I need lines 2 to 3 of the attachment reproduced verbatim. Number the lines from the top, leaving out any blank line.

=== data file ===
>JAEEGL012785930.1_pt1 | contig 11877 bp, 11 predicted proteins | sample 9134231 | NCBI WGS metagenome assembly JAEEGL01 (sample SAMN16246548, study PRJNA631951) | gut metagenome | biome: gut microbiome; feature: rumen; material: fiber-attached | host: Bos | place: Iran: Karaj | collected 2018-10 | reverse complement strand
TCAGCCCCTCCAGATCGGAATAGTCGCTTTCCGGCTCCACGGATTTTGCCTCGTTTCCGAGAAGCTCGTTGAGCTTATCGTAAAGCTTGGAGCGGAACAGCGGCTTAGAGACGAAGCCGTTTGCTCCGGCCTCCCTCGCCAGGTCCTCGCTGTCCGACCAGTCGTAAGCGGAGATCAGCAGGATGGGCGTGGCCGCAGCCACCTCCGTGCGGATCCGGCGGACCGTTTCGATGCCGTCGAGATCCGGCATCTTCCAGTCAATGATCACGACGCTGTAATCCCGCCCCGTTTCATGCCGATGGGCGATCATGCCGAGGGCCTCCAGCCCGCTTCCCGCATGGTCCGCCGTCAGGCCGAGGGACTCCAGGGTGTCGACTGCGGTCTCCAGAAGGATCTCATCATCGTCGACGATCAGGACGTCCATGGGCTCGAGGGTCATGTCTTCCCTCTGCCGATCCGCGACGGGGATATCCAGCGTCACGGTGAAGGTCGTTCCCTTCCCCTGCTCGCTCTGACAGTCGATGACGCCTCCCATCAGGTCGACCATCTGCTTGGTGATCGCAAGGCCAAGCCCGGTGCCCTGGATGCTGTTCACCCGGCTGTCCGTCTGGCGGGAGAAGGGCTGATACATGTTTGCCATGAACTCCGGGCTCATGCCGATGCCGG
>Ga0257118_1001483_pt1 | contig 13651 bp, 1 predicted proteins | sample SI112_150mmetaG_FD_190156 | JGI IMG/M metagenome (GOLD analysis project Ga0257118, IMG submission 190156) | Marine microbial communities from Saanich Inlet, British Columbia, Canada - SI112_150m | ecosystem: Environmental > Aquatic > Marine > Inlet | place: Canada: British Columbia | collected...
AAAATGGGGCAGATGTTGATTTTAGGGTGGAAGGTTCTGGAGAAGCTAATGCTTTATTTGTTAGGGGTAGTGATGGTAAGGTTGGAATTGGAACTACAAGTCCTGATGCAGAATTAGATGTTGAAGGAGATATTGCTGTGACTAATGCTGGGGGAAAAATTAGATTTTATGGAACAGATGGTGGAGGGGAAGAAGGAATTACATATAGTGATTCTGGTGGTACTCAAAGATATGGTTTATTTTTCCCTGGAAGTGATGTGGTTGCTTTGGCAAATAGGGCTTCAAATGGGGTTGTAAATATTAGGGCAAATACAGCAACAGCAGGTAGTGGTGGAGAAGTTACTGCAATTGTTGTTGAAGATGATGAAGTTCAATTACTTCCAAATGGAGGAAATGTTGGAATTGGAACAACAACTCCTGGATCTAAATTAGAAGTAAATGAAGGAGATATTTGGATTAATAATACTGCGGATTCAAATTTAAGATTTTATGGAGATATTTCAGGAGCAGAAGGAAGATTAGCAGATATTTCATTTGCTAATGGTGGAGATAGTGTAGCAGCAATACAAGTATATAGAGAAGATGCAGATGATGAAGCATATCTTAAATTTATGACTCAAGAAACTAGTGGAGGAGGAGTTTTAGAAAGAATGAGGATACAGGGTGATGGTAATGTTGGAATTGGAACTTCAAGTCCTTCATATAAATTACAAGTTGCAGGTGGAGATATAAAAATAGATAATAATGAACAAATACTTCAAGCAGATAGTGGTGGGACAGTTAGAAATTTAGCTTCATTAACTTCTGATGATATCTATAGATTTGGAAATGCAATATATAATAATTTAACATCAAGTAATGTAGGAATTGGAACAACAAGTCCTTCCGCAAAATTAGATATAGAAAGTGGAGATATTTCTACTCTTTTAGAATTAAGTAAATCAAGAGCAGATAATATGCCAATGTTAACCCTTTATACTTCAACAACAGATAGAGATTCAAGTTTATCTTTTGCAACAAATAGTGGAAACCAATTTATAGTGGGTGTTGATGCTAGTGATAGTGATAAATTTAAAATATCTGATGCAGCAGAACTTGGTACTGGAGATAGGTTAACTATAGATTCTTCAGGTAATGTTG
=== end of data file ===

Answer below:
TCAGCCCCTCCAGATCGGAATAGTCGCTTTCCGGCTCCACGGATTTTGCCTCGTTTCCGAGAAGCTCGTTGAGCTTATCGTAAAGCTTGGAGCGGAACAGCGGCTTAGAGACGAAGCCGTTTGCTCCGGCCTCCCTCGCCAGGTCCTCGCTGTCCGACCAGTCGTAAGCGGAGATCAGCAGGATGGGCGTGGCCGCAGCCACCTCCGTGCGGATCCGGCGGACCGTTTCGATGCCGTCGAGATCCGGCATCTTCCAGTCAATGATCACGACGCTGTAATCCCGCCCCGTTTCATGCCGATGGGCGATCATGCCGAGGGCCTCCAGCCCGCTTCCCGCATGGTCCGCCGTCAGGCCGAGGGACTCCAGGGTGTCGACTGCGGTCTCCAGAAGGATCTCATCATCGTCGACGATCAGGACGTCCATGGGCTCGAGGGTCATGTCTTCCCTCTGCCGATCCGCGACGGGGATATCCAGCGTCACGGTGAAGGTCGTTCCCTTCCCCTGCTCGCTCTGACAGTCGATGACGCCTCCCATCAGGTCGACCATCTGCTTGGTGATCGCAAGGCCAAGCCCGGTGCCCTGGATGCTGTTCACCCGGCTGTCCGTCTGGCGGGAGAAGGGCTGATACATGTTTGCCATGAACTCCGGGCTCATGCCGATGCCGG
>Ga0257118_1001483_pt1 | contig 13651 bp, 1 predicted proteins | sample SI112_150mmetaG_FD_190156 | JGI IMG/M metagenome (GOLD analysis project Ga0257118, IMG submission 190156) | Marine microbial communities from Saanich Inlet, British Columbia, Canada - SI112_150m | ecosystem: Environmental > Aquatic > Marine > Inlet | place: Canada: British Columbia | collected...